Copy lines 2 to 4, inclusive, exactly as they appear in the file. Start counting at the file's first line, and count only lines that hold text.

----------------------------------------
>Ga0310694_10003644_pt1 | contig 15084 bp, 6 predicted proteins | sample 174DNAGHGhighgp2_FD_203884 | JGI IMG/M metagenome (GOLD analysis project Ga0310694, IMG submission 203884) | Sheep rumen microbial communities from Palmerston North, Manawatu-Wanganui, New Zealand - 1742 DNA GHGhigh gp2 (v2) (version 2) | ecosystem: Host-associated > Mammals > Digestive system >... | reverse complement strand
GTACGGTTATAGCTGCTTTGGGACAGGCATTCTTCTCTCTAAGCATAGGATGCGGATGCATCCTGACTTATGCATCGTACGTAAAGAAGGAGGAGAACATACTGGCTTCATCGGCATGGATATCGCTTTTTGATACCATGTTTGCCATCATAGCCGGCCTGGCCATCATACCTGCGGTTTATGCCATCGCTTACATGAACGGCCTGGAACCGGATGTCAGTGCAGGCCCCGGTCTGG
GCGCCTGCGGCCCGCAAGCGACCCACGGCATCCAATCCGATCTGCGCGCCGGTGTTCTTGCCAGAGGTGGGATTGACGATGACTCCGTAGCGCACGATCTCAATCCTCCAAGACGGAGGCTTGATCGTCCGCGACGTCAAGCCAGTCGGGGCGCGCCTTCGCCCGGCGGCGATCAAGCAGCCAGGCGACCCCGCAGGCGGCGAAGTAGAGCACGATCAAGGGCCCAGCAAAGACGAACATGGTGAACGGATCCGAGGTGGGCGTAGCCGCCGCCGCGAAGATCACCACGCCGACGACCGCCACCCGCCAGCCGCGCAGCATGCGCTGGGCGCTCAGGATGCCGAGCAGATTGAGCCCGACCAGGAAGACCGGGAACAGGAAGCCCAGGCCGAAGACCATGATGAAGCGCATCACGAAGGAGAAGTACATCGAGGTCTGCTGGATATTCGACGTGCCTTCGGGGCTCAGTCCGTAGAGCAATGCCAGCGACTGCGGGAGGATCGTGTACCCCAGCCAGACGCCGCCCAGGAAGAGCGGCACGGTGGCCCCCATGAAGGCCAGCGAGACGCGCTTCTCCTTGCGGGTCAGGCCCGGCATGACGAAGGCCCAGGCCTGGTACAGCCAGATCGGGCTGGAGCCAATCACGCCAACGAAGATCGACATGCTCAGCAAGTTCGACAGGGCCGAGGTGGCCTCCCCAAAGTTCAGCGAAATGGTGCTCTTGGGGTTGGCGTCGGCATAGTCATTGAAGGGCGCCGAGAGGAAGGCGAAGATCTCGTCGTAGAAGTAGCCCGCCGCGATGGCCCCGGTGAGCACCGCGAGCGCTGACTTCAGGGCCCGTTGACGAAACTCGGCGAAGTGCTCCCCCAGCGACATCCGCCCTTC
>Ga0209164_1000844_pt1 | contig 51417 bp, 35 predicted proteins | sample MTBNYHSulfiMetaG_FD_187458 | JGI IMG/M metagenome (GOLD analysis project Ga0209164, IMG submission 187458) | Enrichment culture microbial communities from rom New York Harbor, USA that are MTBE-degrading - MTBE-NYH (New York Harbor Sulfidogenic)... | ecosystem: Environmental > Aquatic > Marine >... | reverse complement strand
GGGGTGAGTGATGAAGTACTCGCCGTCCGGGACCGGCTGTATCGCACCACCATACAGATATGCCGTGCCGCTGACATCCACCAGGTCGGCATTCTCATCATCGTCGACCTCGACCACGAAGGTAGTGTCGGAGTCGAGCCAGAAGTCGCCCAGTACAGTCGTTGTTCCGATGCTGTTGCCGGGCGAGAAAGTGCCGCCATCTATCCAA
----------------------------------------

GTACGGTTATAGCTGCTTTGGGACAGGCATTCTTCTCTCTAAGCATAGGATGCGGATGCATCCTGACTTATGCATCGTACGTAAAGAAGGAGGAGAACATACTGGCTTCATCGGCATGGATATCGCTTTTTGATACCATGTTTGCCATCATAGCCGGCCTGGCCATCATACCTGCGGTTTATGCCATCGCTTACATGAACGGCCTGGAACCGGATGTCAGTGCAGGCCCCGGTCTGG
GCGCCTGCGGCCCGCAAGCGACCCACGGCATCCAATCCGATCTGCGCGCCGGTGTTCTTGCCAGAGGTGGGATTGACGATGACTCCGTAGCGCACGATCTCAATCCTCCAAGACGGAGGCTTGATCGTCCGCGACGTCAAGCCAGTCGGGGCGCGCCTTCGCCCGGCGGCGATCAAGCAGCCAGGCGACCCCGCAGGCGGCGAAGTAGAGCACGATCAAGGGCCCAGCAAAGACGAACATGGTGAACGGATCCGAGGTGGGCGTAGCCGCCGCCGCGAAGATCACCACGCCGACGACCGCCACCCGCCAGCCGCGCAGCATGCGCTGGGCGCTCAGGATGCCGAGCAGATTGAGCCCGACCAGGAAGACCGGGAACAGGAAGCCCAGGCCGAAGACCATGATGAAGCGCATCACGAAGGAGAAGTACATCGAGGTCTGCTGGATATTCGACGTGCCTTCGGGGCTCAGTCCGTAGAGCAATGCCAGCGACTGCGGGAGGATCGTGTACCCCAGCCAGACGCCGCCCAGGAAGAGCGGCACGGTGGCCCCCATGAAGGCCAGCGAGACGCGCTTCTCCTTGCGGGTCAGGCCCGGCATGACGAAGGCCCAGGCCTGGTACAGCCAGATCGGGCTGGAGCCAATCACGCCAACGAAGATCGACATGCTCAGCAAGTTCGACAGGGCCGAGGTGGCCTCCCCAAAGTTCAGCGAAATGGTGCTCTTGGGGTTGGCGTCGGCATAGTCATTGAAGGGCGCCGAGAGGAAGGCGAAGATCTCGTCGTAGAAGTAGCCCGCCGCGATGGCCCCGGTGAGCACCGCGAGCGCTGACTTCAGGGCCCGTTGACGAAACTCGGCGAAGTGCTCCCCCAGCGACATCCGCCCTTC
>Ga0209164_1000844_pt1 | contig 51417 bp, 35 predicted proteins | sample MTBNYHSulfiMetaG_FD_187458 | JGI IMG/M metagenome (GOLD analysis project Ga0209164, IMG submission 187458) | Enrichment culture microbial communities from rom New York Harbor, USA that are MTBE-degrading - MTBE-NYH (New York Harbor Sulfidogenic)... | ecosystem: Environmental > Aquatic > Marine >... | reverse complement strand